Now, I ordinarily prefer not to make posts honoring artists on the anniversaries of their deaths, but rather to celebrate their lives; under the circumstances however, this record seems an appropriate case to make an exception, for it contains Lemon’s legendary “See That My Grave is Kept Clean”.  This song, together with “Match Box Blues” and “That Black Snake Moan” could be viewed as a sort of triumvirate of Lemon’s most famous and perhaps most influential songs.  A folk song sometimes known as “Two White Horses in a Line” or (in later years) “One Kind Favor”, Lemon first recorded the song in October of 1927, issued on Paramount 12585, backed with “He Arose from the Dead” under his sanctified pseudonym “Deacon L.J. Bates”.  That version was pulled soon after release and replaced with “Where Shall I Be”, while Lemon recorded a new version of “See That My Grave is Kept Clean” several months later, which saw release under his own name on the record you see and hear here.  In 1952, Harry Smith included the song in his influential Anthology of American Folk Music.  Son House used the melody for his “Mississippi County Farm Blues”, which he recorded for Paramount in 1930, and many others have since performed and recorded Jefferson’s original.

See That My Grave is Kept Clean, recorded February 1928 by Blind Lemon Jefferson.

On the reverse, technically the “A” side, keeping with the rather morbid theme, Lemon sings “‘Lectric Chair Blues”, another excellent blues, even if it lacks the same grandeur as the previous one.  The original Chicago Defender advertisement said of the song: “Salty tears—wet tears—big, round tears—all kinds of tears and heart throbs, and you should put yourself in his place to feel just as blue.  ‘Lectric chair is the next place he’s gonna sit down in, and he ain’t tired either, so he don’t wanta sit down.”

‘Lectric Chair Blues, recorded February 1928 by Blind Lemon Jefferson.

Champion 16081 – Hokum Boys – 1930

This record is a surprisingly obscure one considering its excellence, even in light of its extraordinary scarcity.  A Google search will yield precious few results, and the upload of the only side that’s on YouTube has accrued only around five-hundred views in more than half a decade.  Its rarity earned it a spot on Document Records’ “Too Late, Too Late: Newly Discovered Titles and Alternate Takes” series rather than their Hokum Boys or Big Bill Broonzy series proper, and that may be the only commercial reissue it’s ever gotten (I’m not sure).  To the few who know of it (mostly a small cadre of record collectors and blues researchers), it is held in high regard as perhaps Big Bill Broonzy’s best record.  I had the fortune of being enlightened to its existence some years ago, and the even greater fortune of being able to acquire a copy.  I hope to shed a much needed ray of sunshine onto this gem of prewar blues guitar, and help get it some of the recognition it deserves.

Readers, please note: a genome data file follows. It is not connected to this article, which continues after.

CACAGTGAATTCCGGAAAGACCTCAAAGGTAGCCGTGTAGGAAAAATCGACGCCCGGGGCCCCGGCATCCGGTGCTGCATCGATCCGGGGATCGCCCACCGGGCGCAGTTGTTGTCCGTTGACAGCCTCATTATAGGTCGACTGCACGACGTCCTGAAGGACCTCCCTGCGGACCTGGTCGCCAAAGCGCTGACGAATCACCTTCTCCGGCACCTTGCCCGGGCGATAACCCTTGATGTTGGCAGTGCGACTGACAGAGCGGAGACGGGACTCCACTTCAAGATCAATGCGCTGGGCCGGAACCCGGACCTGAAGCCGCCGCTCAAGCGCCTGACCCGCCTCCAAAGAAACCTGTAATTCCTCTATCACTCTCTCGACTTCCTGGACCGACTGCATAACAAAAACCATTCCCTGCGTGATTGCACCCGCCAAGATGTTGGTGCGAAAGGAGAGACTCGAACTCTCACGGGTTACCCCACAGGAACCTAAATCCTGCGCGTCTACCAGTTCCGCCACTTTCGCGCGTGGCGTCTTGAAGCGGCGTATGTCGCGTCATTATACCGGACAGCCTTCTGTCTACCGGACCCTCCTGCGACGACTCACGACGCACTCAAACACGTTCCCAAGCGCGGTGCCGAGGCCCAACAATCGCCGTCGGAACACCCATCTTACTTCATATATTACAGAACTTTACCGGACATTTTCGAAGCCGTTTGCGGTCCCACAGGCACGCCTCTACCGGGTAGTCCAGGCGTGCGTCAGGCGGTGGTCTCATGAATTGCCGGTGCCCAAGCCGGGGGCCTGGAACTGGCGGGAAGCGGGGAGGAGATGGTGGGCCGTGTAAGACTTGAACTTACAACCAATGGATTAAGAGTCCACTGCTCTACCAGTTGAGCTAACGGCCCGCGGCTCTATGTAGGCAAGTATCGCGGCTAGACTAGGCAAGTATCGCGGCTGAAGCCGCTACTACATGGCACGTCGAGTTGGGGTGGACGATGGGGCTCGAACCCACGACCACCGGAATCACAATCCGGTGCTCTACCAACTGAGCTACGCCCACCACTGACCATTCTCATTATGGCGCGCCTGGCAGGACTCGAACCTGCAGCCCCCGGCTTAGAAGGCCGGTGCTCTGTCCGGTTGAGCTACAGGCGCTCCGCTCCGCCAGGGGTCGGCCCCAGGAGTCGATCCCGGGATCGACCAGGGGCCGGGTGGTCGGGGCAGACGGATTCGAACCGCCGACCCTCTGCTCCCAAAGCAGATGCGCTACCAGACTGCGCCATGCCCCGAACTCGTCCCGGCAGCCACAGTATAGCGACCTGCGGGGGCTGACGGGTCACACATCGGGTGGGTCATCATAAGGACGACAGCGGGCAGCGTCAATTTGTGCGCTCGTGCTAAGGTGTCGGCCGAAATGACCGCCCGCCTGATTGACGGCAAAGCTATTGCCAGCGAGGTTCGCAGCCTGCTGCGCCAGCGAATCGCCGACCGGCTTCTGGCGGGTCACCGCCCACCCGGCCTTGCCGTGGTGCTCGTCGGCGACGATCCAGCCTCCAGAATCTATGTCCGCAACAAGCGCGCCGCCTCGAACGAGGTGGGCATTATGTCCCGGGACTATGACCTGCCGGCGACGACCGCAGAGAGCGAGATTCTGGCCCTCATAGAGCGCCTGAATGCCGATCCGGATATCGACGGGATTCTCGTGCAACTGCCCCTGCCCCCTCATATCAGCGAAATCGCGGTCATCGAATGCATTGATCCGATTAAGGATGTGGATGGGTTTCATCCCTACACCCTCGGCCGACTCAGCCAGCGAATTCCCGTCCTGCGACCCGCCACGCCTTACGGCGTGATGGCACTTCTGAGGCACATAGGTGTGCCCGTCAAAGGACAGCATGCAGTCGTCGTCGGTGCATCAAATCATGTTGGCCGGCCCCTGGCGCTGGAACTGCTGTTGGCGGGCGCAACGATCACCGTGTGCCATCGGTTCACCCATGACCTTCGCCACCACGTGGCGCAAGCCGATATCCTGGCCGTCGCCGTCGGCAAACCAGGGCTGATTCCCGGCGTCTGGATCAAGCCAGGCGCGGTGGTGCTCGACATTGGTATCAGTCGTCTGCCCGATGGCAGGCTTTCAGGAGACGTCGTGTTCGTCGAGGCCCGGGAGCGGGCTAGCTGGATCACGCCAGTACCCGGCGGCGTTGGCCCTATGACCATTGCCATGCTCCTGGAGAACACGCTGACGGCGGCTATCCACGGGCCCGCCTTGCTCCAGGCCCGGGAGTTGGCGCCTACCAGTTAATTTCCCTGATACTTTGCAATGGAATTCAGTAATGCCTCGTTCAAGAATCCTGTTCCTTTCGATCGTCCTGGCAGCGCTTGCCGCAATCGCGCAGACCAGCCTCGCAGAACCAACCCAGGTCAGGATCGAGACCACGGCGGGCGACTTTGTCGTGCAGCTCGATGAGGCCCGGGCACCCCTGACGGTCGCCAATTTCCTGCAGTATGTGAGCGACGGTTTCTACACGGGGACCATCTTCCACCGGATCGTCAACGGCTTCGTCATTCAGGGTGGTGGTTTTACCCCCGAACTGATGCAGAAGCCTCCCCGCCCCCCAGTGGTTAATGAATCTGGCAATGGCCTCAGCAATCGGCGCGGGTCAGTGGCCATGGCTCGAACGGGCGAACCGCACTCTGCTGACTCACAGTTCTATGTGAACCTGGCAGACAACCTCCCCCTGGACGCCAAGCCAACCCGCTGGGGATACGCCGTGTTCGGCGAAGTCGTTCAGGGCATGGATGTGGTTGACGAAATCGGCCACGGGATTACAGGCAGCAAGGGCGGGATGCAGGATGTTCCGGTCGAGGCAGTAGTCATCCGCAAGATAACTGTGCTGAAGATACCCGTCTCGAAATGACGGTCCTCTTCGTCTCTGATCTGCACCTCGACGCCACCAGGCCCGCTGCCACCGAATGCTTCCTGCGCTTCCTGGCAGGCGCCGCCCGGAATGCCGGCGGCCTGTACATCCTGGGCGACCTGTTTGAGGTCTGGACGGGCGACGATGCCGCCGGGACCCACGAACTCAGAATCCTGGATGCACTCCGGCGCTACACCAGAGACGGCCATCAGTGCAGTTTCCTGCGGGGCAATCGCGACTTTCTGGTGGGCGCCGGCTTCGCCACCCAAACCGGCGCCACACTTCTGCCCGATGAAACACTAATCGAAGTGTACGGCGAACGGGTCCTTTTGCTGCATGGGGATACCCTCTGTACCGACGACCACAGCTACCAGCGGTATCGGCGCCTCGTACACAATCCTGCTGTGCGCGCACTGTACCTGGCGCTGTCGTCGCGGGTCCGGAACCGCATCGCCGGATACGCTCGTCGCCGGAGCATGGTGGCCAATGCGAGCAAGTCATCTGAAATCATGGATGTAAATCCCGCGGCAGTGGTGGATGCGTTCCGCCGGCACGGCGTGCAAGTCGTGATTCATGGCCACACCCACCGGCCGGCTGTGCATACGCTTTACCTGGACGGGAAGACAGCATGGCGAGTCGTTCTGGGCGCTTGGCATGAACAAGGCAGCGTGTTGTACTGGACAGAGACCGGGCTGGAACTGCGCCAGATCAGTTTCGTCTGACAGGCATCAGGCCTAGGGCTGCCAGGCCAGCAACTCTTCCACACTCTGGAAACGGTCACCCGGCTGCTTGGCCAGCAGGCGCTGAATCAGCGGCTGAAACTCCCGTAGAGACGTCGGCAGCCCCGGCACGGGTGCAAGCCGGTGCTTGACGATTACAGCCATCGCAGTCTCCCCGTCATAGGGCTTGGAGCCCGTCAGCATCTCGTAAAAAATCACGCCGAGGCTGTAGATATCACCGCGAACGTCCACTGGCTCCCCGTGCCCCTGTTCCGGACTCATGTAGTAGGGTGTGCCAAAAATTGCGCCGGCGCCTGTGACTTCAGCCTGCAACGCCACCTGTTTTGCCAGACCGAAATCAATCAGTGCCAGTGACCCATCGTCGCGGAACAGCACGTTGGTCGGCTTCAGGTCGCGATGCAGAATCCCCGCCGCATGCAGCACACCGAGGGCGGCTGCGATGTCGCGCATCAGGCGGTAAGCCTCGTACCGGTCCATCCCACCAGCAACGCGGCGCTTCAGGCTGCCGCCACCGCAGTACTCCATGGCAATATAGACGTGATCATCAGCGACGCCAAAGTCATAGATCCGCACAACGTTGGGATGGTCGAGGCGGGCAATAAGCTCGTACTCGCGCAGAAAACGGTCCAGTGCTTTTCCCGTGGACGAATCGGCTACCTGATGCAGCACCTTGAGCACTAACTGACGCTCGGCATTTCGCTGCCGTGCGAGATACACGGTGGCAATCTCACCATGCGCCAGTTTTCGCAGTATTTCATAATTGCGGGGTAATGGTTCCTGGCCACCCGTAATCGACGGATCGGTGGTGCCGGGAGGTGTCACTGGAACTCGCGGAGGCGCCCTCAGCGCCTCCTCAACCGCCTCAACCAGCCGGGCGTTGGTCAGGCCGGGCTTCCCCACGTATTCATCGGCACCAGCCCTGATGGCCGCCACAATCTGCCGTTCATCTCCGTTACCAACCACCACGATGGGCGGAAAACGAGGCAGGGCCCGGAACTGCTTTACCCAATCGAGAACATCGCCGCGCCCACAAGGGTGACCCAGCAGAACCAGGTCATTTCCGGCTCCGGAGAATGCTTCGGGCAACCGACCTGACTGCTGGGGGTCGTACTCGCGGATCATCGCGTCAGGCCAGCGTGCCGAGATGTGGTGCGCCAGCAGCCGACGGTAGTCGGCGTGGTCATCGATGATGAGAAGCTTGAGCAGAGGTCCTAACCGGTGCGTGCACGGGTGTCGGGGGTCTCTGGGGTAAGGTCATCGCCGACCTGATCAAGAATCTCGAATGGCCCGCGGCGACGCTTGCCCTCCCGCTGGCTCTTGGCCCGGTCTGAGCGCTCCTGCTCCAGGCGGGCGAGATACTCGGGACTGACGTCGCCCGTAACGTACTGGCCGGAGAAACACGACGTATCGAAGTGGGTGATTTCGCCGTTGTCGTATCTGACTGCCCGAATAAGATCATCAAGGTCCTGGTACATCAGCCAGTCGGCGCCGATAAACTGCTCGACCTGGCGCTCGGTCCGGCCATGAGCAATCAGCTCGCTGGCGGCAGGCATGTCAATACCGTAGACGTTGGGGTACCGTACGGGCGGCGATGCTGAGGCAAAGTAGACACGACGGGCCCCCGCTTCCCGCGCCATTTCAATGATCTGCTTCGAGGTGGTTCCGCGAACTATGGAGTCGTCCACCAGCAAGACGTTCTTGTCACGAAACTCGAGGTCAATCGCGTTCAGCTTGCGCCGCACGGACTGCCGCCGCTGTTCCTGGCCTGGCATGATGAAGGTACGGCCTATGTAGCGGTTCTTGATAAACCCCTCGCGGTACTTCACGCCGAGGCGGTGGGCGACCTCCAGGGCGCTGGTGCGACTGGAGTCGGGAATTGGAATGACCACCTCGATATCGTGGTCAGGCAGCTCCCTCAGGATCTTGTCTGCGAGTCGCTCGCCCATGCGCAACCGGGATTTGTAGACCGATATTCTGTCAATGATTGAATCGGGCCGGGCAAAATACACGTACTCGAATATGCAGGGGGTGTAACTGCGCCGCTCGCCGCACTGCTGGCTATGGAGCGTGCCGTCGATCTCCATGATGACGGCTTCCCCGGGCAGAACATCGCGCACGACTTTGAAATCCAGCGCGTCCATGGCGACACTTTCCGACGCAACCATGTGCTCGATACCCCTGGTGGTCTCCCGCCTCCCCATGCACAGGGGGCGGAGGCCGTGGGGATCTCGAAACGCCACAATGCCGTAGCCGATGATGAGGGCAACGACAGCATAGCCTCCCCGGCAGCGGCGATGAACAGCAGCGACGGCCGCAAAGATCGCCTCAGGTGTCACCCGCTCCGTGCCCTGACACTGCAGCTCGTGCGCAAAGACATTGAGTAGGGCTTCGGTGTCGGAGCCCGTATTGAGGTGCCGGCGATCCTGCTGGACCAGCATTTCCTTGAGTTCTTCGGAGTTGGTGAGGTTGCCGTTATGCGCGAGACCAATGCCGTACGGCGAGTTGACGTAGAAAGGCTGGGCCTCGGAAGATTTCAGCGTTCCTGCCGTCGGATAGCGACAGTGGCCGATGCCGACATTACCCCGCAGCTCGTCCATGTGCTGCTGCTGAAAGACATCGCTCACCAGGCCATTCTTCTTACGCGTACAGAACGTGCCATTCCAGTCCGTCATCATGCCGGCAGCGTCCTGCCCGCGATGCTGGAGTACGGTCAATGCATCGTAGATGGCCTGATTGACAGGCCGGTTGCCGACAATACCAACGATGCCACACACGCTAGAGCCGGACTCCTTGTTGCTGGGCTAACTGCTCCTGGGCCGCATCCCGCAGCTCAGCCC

In 1930, Big Bill Broonzy was under the management of Chicago “race music” impresario Lester Melrose, and playing good-time music with Georgia Tom and Frank Brasswell (or Braswell, a.k.a. “The Western Kid”) as the “Hokum Boys” (a mantle originally used by Georgia Tom and Tampa Red).  Broonzy hadn’t recorded since his earliest, somewhat poorly received “Big Bill and Thomps” Paramount sessions of 1927 and ’28.  Among the tunes recorded by Broonzy and the Hokum Boys were (fittingly) hokum titles like “Somebody’s Been Using that Thing” and “Eagle Riding Papa” (both of which were later covered by Milton Brown), urban blues novelties like “Mama’s Leavin’ Town”, and fast guitar rags like “Saturday Night Rub” and “Pig Meat Strut”.  On the rags, Frank Brasswell’s flatpicked rhythm combined with Bill’s adept fingerpicking to make musical magic. The trio, occasionally including Delta blues man Arthur Petties, first recorded in New York for the American Record Corporation in various configurations and under various names, including “Sammy Sampson” for Bill’s solo work.  Next they traveled to Richmond, Indiana to cut several sides for the Starr Piano Company’s Champion label, all ones they had made previously for the ARC, this time with Bill’s solo work credited to “Big Bill Johnson”.  Those Champions were the last sides to feature Brasswell, who proceeded to drop off the face of the earth.  Bill on the other hand would go on to great acclaim.

Champion 16081 was recorded on May 2, 1930 in Richmond, Indiana.  The Hokum Boys are Big Bill Broonzy (recording for the Starr Piano Co. as “Big Bill Johnson”) and Frank Brasswell on guitars.  It sold a total of 959 copies, of which only a handful are known to exist today.  As such, it is listed in the “Rarest 78s” section of 78 Quarterly (No. 6), and while the total number of existing copies was not estimated at the time, a current estimate places the number at “fewer than ten known copies.”  More popular versions of both tunes were recorded for the American Record Corporation the previous month (and both, in my opinion, are not near as good as these).  Per advice from Mr. Russ Shor, I’ve adjusted the transfers to playback at around 83 RPM, and per advice from Mr. Pete Whelan, I’ve also left in the original 78.26 RPM ones.  Take your pick.